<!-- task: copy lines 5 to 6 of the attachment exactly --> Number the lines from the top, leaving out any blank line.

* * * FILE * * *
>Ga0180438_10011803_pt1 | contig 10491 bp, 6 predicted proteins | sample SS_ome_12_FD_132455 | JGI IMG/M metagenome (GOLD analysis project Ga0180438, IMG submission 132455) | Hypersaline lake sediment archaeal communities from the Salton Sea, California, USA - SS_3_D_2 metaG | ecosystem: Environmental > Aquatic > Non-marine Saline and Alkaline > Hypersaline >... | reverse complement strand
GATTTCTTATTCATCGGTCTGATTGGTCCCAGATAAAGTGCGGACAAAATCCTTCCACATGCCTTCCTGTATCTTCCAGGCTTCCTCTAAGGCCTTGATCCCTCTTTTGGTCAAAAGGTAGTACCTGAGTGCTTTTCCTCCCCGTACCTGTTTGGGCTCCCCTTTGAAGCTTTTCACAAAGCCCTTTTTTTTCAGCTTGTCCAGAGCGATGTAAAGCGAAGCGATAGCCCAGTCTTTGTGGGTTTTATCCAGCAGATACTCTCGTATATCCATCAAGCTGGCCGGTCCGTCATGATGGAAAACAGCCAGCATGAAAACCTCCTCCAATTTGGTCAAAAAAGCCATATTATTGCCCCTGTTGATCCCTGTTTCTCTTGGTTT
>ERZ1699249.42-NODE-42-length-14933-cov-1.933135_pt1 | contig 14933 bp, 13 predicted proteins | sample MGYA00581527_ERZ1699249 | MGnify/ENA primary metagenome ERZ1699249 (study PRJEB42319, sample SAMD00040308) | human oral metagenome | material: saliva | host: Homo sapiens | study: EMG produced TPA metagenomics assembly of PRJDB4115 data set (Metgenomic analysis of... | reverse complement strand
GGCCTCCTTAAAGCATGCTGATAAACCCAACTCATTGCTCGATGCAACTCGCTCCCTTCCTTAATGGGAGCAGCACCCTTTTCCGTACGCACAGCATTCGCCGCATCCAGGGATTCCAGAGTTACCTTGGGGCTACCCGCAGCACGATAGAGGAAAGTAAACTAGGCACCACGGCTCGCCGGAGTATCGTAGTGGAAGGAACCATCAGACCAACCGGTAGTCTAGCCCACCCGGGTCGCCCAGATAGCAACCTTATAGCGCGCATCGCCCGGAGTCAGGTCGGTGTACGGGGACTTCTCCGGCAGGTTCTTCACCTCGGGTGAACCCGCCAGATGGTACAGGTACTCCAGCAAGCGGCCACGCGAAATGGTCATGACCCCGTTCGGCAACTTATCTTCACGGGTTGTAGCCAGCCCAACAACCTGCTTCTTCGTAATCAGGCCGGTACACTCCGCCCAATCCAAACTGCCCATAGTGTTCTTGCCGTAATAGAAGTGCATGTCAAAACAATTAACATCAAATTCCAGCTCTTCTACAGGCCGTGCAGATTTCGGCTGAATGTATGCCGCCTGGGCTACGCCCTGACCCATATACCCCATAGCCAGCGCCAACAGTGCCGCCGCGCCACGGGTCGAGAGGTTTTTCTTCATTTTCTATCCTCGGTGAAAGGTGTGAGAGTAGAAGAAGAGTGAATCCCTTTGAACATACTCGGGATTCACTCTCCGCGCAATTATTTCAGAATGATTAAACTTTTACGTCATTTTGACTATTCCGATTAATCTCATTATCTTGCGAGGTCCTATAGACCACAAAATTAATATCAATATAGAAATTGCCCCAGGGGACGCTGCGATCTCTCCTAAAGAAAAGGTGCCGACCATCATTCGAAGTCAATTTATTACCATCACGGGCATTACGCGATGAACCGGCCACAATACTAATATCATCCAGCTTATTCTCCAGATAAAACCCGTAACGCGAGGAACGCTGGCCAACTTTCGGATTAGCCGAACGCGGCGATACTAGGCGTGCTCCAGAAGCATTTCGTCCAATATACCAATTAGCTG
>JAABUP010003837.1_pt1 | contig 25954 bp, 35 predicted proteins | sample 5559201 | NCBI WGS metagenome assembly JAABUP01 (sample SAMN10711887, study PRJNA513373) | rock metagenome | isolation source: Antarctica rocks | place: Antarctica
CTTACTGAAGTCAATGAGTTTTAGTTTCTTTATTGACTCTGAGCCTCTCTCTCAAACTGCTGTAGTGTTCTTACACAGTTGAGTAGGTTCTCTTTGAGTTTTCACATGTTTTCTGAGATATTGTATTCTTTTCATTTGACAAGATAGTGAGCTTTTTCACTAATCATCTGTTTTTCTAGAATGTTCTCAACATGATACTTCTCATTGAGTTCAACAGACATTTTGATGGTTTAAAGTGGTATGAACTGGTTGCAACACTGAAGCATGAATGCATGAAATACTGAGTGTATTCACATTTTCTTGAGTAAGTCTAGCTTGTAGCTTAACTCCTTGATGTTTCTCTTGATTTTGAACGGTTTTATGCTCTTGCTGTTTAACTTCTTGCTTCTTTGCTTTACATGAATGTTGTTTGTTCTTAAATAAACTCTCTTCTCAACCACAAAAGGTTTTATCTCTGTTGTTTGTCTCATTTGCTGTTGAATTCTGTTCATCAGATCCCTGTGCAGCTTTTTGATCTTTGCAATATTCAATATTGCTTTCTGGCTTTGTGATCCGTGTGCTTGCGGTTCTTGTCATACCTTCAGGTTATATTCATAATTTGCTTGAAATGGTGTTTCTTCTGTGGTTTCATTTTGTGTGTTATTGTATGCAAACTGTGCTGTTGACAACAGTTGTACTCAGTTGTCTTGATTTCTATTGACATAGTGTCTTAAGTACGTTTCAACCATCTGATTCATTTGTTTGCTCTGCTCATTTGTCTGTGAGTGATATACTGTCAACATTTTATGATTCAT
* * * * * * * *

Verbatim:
>JAABUP010003837.1_pt1 | contig 25954 bp, 35 predicted proteins | sample 5559201 | NCBI WGS metagenome assembly JAABUP01 (sample SAMN10711887, study PRJNA513373) | rock metagenome | isolation source: Antarctica rocks | place: Antarctica
CTTACTGAAGTCAATGAGTTTTAGTTTCTTTATTGACTCTGAGCCTCTCTCTCAAACTGCTGTAGTGTTCTTACACAGTTGAGTAGGTTCTCTTTGAGTTTTCACATGTTTTCTGAGATATTGTATTCTTTTCATTTGACAAGATAGTGAGCTTTTTCACTAATCATCTGTTTTTCTAGAATGTTCTCAACATGATACTTCTCATTGAGTTCAACAGACATTTTGATGGTTTAAAGTGGTATGAACTGGTTGCAACACTGAAGCATGAATGCATGAAATACTGAGTGTATTCACATTTTCTTGAGTAAGTCTAGCTTGTAGCTTAACTCCTTGATGTTTCTCTTGATTTTGAACGGTTTTATGCTCTTGCTGTTTAACTTCTTGCTTCTTTGCTTTACATGAATGTTGTTTGTTCTTAAATAAACTCTCTTCTCAACCACAAAAGGTTTTATCTCTGTTGTTTGTCTCATTTGCTGTTGAATTCTGTTCATCAGATCCCTGTGCAGCTTTTTGATCTTTGCAATATTCAATATTGCTTTCTGGCTTTGTGATCCGTGTGCTTGCGGTTCTTGTCATACCTTCAGGTTATATTCATAATTTGCTTGAAATGGTGTTTCTTCTGTGGTTTCATTTTGTGTGTTATTGTATGCAAACTGTGCTGTTGACAACAGTTGTACTCAGTTGTCTTGATTTCTATTGACATAGTGTCTTAAGTACGTTTCAACCATCTGATTCATTTGTTTGCTCTGCTCATTTGTCTGTGAGTGATATACTGTCAACATTTTATGATTCAT